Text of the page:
This is not your soul mate
How we were raised as kids, how consistent our parents (or caretakers) were, and how safe and loved we felt when we were young can shape our attachment style during our adulthood. Tracey Crossley walks us through secure and insecure attachments in relationships and how our upbringing plays out in our intimate relationships as adults.
Insecure and secure attachments
Our relationship with our caretakers from the time we are born greatly affects our having either a secure or insecure attachment with other people in our adulthood. Secure attachment starts when the child trusts the caretakers and feels an emotional bond with them. They don’t worry that if you leave the room you’re not coming back. On the other hand, if there is insecure attachment, the child can have different reactions and could become avoidant. These experiences as kids, we bring with us to adulthood.
How does insecure attachment show up?
It shows up in a variety of ways, but many people don’t realise where it’s coming from. Naturally, deep down, all of us want to be securely attached and feel loved. But our conditioning says something different, so we seek what we know. We repeat the same sort of familiar feeling and situation that we had as a child. It affects how we feel and how we act. This sometimes led to confusion and even attracting dysfunctional relationships. Even though we want something different, part of us wants the familiar, which doesn’t serve us so well.
Do we have a soulmate?
People would be looking for a unicorn when they look for their soulmate. People who are securely attached do not say they found their soulmate. They usually are just happy that being with their partner feels good and there is no need to give it a label. When you do not have that sense of security, that’s when you tend to come up with labels as though it’s some sort of magical thing that’s going to happen. The idea of happiness and satisfaction about finding your soulmate is a moment in time and not related to reality. It’s just about the fantasy you have about what the other person is bringing to you and how it will make you feel.
How do insecurely attached people respond to sex vs securely attached people?
Insecurely attached people usually perform acrobatics in the bedroom. They’re all about how great they are at sex and that’s like their secret weapon. They’re going to hook you through sex and do whatever it takes to hold on to you so you don’t go away. Very strong feelings of desperation are usually involved in insecurely attached people. Meanwhile, securely attached relationships are not so much about just sex but how you are creating intimacy. Sex is a part of the relationship, but it is not the whole relationship and the intimacy comes from emotions rather than the physicality.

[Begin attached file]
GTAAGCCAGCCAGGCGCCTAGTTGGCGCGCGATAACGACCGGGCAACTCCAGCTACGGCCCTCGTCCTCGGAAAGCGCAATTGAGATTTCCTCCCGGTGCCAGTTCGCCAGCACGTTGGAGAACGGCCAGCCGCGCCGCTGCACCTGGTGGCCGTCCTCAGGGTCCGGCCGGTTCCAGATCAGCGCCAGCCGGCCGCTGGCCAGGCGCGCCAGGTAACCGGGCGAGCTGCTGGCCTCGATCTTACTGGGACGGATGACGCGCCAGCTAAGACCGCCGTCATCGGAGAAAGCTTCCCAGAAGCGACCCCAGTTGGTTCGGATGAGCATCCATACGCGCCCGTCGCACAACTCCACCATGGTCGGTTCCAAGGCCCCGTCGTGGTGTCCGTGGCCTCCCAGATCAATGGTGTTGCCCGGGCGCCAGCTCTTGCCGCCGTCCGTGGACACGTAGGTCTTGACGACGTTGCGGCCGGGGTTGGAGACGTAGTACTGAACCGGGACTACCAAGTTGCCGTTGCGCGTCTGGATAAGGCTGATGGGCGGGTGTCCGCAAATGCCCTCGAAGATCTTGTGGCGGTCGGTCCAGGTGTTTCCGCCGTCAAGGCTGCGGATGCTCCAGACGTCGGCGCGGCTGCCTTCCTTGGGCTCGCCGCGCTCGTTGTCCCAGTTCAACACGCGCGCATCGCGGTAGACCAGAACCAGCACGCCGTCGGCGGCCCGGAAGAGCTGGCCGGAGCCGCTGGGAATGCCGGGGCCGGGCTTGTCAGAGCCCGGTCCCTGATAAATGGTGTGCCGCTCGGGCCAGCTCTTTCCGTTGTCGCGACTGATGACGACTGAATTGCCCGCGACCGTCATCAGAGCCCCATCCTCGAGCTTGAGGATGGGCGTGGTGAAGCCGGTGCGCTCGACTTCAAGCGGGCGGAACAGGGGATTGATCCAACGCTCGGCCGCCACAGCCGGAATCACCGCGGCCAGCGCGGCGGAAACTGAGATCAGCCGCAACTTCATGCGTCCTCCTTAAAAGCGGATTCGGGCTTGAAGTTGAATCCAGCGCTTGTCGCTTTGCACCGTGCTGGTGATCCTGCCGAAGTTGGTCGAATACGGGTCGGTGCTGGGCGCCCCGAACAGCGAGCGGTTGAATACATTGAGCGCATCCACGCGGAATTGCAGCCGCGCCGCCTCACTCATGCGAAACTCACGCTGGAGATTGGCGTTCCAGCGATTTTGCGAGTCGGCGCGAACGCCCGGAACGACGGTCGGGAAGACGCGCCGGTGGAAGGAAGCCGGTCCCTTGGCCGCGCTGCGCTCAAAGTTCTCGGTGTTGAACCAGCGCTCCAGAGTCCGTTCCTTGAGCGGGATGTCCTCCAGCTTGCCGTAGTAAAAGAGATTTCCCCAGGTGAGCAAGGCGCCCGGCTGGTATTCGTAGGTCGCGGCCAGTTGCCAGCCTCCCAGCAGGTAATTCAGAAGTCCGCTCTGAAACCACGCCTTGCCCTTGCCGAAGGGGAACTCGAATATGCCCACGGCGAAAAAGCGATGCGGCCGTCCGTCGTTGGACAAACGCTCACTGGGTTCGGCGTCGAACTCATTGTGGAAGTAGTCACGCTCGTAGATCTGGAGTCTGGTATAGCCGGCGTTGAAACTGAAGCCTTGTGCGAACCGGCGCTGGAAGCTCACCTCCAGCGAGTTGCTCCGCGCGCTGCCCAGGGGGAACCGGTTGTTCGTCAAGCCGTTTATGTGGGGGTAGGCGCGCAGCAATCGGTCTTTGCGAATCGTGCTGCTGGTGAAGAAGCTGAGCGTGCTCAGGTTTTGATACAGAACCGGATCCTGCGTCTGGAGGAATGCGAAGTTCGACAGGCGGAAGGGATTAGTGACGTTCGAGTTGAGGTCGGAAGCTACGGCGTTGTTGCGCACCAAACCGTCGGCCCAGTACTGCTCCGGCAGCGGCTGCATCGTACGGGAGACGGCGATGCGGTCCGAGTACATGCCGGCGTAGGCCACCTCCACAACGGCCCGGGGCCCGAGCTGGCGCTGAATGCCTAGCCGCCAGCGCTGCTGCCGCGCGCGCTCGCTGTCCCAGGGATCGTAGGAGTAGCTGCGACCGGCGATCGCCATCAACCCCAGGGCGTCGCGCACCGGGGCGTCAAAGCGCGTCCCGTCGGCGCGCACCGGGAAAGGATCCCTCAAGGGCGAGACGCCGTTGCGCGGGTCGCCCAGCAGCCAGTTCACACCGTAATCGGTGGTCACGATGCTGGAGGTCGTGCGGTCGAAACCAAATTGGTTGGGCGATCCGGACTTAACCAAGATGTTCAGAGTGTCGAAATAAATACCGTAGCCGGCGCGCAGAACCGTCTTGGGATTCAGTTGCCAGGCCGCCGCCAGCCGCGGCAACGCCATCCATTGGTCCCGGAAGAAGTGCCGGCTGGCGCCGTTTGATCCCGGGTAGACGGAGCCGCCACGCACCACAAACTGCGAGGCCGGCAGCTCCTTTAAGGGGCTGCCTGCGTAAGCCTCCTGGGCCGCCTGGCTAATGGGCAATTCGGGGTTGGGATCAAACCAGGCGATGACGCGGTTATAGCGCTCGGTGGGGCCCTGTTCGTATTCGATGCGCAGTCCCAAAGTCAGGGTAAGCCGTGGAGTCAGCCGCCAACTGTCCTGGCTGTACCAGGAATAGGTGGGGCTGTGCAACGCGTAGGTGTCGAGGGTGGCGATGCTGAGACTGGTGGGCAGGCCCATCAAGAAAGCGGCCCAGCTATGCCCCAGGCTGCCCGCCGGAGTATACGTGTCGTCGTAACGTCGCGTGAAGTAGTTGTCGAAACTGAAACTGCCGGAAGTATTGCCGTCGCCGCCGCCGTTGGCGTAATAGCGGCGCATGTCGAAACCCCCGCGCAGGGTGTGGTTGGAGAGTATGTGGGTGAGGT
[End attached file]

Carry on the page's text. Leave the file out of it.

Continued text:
Anxiety in relationships
Tracey Crossley paints a picture of anxious-avoidant, anxious and avoidant people and how they react whenever they are in a relationship, or lack thereof. She stresses that one big thing missing in a healthy relationship is anxiety. Instead, there should always be progression. Moreover, do not dwell in fantasy land looking for that perfect partner. Always do a reality check , be in the moment and deal with all the disappointments it could bring rather than living in fantasy and prolonging your agony.
Tracy Crossley is a behavioral relationship expert, author, and podcast host, who specializes in treating individuals with unhealthy life and relationship patterns. Tracy helps clients transform, impostor syndrome, insecure attachment, negative belief systems, breaking the cycle of narcissistic damage, destructive self-talk, and more. With a background in psychology, an innate emotional intuition, which draws from her own personal experience, Tracy shows her clients how to permanently change the repetition of the unhealthy, unhappy and unfulfilled cycles personally and professionally. Tracy’s popular weekly mental health podcast, Freedom from Attachment: Living Fulfilled, Happy and in Love offers listeners a different perspective when it comes to breaking the cycle of unhealthy behaviors that keep them stuck repeating pain-inducing actions on auto-pilot. The podcast addresses folks who want to deal with their emotional baggage and get unstuck, happy, and have a clear mindset. She also has a monthly podcast called Moving On, where she invites guests to speak about their life experience in overcoming difficult times to be successful and happy in their lives.
Resources and links:
Sex Health Quiz – https://www.sexhealthquiz.com
The Course – https://www.intimacywithease.com
The Book – https://www.sexwithoutstress.com
Podcast Website – https://www.intimacywithease.com
Access the Free webinar: How to want more sex without it feeling like a chore: https://intimacywithease.com/masterclass